Collisions with plate glass on buildings, transportation shelters, noise barriers and fences are a major source of bird mortality, killing hundreds of millions of birds each year in North America and resulting in uncounted mortality worldwide (Loss et al., 2014). Most bird-window collisions in North America occur at residential and low-rise buildings, the most numerous types of structure (Machtans, Wedeles & Bayne, 2013; Loss et al., 2014). Developing strategies for managing the risk of bird-window collisions is an emerging priority for bird conservation management. There is mounting public and academic interest in methods for treating plate glass windows with materials that can alert birds to the presence of an obstacle to their passage so that they may avoid flying into it (Klem, 2021). However, there are few empirical data to show how birds behave in the moments leading up to a collision or how successful avoidance occurs. Characterizing pre-collision behaviour could have implications for designing collision prevention technology, because the effectiveness of deterrents will depend on birds’ abilities to detect an obstacle.
Much of our knowledge about bird-window collisions has been inferred by studying bird mortality using an observational, after-the-fact approach. Numerous field studies have involved monitoring or surveying buildings and documenting bird carcasses and injured birds at buildings, including combinations of residential homes, institutional, and mid-rise and high-rise buildings (e.g., see Machtans, Wedeles & Bayne, 2013; Loss et al., 2014 for syntheses). Monitoring studies produce empirical data that can inform conservation management in several respects, such as characterizing direct and indirect anthropogenic causes of mortality and population-level impacts (e.g., Calvert et al., 2013; Loss, Will & Marra, 2015). Collision monitoring provides data on the particular species that suffer collisions in a given study area (e.g., Sabo et al., 2016) and can help to identify locations of specific windows that are prone to collisions. Then, window retrofits can be justified using evidence and targeted around high-risk windows to maximize efficiency. Monitoring studies have helped to characterize the spatial, temporal, and structural factors associated with elevated collision risk for particular regions, buildings, or even specific façades (e.g., Hager et al., 2017; Riding, O’Connell & Loss, 2019). These studies have also revealed differences in collision risk across bird species. For instance, Nichols et al. (2018) analyzed multiple citizen science datasets of collision monitoring to model collision susceptibility of different groups of birds, classifying some as “supercolliders” and others as “superavoiders”. They found that nocturnal migrants were more susceptible to collisions than diurnal migrants, and that collision susceptibility for most species was strongly predicted by local abundance. Their top model suggested a connection between collision susceptibility and taxonomy, with genus and species categories predicting collision susceptibility in around 20% of the species represented in their dataset. Riding, O’Connell & Loss (2019) studied façades at 16 mid-rise buildings and identified façade-level features that were associated with elevated collision risk, including proportional glass coverage, façade length and façade height, and the overall shape of the façade. Relatively fewer studies have used building surveys to document collision mortality at residential homes, perhaps because residential buildings are subject to privacy considerations (e.g., Klem, 1990). In recent years, citizen/community science tools are increasingly used to collect data from observations of bird-window collisions at residential homes reported by the public (e.g., Bayne, Scobie & Rawson-Clark, 2012; Kummer, Bayne & Machtans, 2016; FLAP Canada, 2021).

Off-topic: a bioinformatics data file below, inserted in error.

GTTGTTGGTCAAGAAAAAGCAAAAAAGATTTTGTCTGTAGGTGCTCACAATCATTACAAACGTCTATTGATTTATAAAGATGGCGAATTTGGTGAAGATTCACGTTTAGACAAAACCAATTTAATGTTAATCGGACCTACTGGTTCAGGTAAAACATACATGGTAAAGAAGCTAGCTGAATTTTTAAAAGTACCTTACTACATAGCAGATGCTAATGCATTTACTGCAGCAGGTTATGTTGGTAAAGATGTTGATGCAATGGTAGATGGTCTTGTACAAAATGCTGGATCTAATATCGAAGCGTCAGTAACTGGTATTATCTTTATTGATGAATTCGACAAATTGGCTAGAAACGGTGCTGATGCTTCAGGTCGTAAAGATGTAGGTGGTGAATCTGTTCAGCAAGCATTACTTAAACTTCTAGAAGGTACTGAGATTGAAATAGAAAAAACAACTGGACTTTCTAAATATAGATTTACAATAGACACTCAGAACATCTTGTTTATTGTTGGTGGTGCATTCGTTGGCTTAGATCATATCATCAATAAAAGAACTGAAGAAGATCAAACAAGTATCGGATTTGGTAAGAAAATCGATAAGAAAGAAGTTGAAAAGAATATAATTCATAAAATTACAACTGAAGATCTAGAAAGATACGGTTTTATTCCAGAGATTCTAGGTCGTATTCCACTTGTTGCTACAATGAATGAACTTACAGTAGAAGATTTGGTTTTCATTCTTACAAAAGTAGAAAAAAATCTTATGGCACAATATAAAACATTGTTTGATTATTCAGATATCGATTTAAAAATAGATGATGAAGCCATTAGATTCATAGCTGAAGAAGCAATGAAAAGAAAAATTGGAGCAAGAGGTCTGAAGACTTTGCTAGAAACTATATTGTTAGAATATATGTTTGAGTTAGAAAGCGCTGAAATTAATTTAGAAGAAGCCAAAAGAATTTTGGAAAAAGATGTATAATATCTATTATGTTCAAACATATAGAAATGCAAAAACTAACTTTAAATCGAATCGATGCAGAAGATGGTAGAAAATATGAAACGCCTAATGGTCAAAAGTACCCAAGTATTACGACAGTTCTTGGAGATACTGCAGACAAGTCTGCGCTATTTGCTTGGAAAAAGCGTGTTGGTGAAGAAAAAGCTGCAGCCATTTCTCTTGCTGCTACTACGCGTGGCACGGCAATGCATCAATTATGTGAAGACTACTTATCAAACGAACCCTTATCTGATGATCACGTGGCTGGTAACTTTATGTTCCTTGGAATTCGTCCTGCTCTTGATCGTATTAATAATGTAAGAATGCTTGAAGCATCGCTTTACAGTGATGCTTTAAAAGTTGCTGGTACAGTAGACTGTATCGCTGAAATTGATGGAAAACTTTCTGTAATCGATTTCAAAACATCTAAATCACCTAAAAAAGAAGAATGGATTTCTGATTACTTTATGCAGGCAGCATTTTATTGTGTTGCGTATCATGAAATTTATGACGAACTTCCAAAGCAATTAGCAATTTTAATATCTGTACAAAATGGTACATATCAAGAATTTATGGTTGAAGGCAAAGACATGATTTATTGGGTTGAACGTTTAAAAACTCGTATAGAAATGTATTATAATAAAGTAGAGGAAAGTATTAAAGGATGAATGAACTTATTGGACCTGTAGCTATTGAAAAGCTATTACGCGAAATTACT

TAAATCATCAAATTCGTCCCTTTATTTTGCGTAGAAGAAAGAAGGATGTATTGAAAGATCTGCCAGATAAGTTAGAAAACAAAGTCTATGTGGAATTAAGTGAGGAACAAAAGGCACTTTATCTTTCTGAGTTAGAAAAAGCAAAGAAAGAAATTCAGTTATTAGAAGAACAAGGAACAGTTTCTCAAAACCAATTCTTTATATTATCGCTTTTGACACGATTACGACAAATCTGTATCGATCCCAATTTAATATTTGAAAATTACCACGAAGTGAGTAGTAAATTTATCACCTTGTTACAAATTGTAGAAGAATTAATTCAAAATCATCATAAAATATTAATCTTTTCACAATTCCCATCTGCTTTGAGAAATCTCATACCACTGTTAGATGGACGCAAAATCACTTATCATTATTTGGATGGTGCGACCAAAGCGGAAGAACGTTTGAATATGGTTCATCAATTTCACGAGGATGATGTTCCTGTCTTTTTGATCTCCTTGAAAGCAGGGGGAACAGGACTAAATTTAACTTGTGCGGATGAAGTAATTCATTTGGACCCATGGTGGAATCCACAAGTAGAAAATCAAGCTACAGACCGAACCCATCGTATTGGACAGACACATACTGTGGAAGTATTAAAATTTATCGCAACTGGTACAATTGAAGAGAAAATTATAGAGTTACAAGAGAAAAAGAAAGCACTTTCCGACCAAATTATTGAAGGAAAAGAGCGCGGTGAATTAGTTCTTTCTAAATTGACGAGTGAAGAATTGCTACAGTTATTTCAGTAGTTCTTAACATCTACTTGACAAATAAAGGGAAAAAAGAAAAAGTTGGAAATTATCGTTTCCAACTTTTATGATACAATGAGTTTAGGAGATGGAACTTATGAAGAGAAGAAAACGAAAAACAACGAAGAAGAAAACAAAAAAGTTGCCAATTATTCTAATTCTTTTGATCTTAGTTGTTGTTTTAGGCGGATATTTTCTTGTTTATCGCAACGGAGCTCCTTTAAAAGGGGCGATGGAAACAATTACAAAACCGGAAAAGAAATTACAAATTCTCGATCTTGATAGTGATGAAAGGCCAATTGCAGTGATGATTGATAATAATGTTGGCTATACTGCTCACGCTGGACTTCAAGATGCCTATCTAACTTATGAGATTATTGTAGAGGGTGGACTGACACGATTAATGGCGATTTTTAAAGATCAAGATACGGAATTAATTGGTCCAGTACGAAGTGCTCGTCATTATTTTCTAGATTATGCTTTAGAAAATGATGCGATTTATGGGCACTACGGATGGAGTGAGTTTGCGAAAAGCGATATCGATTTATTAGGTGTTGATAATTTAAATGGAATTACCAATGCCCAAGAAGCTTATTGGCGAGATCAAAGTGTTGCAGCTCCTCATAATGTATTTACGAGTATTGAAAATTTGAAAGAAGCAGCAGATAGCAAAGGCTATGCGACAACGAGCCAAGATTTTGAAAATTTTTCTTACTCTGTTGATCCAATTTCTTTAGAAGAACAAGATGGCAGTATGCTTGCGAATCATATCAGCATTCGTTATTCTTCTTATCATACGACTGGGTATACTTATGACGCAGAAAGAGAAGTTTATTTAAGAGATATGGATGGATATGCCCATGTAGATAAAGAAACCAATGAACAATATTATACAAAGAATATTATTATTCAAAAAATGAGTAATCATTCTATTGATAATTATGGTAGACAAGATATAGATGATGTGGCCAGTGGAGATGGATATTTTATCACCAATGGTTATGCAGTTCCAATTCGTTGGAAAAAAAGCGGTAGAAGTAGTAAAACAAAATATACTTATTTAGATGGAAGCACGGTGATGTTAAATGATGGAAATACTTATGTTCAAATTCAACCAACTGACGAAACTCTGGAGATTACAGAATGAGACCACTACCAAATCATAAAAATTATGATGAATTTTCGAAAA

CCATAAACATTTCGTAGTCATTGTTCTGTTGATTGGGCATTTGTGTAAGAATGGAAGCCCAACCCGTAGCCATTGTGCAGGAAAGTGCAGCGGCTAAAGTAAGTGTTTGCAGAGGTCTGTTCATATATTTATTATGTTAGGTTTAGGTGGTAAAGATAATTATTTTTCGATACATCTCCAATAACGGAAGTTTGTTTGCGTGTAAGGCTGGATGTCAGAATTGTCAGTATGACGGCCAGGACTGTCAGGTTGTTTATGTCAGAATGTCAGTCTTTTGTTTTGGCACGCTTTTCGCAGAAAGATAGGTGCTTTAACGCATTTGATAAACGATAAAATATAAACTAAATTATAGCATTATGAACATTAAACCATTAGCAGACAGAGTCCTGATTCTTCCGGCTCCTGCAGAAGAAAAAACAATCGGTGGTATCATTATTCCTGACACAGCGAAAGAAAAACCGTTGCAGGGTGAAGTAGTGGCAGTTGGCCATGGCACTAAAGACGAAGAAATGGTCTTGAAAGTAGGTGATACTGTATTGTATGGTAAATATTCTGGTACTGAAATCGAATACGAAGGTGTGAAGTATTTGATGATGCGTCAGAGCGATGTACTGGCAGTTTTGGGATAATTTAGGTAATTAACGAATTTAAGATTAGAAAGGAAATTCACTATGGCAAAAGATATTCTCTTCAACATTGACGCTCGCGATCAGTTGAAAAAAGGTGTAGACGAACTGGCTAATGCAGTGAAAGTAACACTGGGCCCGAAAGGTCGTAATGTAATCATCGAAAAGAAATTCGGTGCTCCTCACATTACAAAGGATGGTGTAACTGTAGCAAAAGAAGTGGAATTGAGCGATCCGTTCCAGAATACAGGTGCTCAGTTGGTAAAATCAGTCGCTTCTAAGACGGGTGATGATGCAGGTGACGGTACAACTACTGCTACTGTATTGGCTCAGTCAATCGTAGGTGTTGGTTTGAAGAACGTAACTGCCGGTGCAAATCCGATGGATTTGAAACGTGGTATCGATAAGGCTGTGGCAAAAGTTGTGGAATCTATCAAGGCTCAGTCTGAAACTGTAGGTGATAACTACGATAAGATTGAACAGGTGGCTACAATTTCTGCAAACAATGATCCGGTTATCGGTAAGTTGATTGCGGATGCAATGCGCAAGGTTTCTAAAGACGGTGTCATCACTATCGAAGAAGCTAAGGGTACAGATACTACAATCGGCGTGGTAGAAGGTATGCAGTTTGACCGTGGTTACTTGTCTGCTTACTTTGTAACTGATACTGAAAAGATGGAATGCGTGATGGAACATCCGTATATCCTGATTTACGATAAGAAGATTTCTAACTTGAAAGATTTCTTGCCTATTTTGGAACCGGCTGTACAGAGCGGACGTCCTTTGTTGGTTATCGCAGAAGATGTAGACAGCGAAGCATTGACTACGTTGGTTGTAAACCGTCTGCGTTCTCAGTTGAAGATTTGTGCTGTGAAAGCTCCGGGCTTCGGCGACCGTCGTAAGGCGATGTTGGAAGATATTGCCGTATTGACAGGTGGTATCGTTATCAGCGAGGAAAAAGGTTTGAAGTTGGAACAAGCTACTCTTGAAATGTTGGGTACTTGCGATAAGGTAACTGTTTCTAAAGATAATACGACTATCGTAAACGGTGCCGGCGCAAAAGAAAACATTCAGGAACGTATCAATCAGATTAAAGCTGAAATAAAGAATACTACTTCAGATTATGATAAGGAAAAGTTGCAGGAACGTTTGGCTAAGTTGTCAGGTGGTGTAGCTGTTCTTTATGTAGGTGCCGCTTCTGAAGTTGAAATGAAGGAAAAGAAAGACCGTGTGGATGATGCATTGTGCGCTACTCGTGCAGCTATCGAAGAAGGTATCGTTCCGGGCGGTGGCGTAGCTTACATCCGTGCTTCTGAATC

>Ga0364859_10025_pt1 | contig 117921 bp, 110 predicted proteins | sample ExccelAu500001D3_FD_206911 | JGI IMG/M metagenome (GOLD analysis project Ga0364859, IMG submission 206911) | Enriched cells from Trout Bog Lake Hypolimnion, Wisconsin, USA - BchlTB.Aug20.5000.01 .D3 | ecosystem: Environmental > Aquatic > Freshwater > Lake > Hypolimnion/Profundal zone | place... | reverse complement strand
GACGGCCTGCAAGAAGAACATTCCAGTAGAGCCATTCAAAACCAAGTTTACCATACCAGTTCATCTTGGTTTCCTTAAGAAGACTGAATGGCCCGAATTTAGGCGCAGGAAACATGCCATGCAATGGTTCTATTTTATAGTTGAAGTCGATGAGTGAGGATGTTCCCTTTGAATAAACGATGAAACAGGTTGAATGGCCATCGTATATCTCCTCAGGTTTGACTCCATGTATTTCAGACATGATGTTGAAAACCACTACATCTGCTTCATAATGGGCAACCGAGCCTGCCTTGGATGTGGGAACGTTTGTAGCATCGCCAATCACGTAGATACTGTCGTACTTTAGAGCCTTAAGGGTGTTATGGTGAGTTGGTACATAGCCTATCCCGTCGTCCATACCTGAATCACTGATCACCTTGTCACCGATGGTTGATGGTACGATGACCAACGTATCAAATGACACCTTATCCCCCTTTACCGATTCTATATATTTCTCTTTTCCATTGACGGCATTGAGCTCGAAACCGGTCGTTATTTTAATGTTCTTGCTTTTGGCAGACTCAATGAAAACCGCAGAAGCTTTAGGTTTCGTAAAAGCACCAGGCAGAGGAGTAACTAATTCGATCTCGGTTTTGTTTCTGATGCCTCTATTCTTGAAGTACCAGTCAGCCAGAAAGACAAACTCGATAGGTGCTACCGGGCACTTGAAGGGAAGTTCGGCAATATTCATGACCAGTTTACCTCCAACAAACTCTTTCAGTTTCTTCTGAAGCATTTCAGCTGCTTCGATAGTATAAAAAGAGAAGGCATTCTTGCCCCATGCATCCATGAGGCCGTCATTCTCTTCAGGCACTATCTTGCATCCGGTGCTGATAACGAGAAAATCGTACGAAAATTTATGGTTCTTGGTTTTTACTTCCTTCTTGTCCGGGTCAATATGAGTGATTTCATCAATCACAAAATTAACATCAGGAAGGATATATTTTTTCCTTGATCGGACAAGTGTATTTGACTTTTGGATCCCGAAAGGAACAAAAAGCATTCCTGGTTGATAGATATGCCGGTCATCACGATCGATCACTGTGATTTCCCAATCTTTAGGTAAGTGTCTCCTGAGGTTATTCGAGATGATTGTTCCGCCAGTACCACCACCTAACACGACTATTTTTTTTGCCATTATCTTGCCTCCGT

Observational building surveys provide strong naturalistic validity by documenting collisions in the real world, but they reveal little about how collision events actually happen. For instance, if a bird is found dead below a window, nothing about the bird’s condition can indicate the speed or angle at which it impacted the glass, nor can it describe what the bird was doing before it hit the window, nor the circumstances in which it failed to detect the obstacle. We also cannot generalize from the number of carcasses observed to the number of actual collisions that occurred. It is reasonable to assume that some collisions do not immediately kill or even ground the bird and would therefore not leave behind evidence to suggest that a collision occurred. No research published to date has presented data to indicate the lethality of window collisions—the ratio between the total number of birds that collide with windows and the subset that experience severe injury or death as a result. Thus, we do not know the proportion of birds that strike windows that are ultimately not detected by standardized building survey protocols. Studies have examined differences among glass types and window markings in terms of effectiveness for preventing bird-window collisions by erecting panes of glass at a field site and counting the number of bird carcasses left by collisions (e.g., Klem & Saenger, 2013). However, like building surveys, these studies have not captured information about pre-collision behaviour or relative mortality.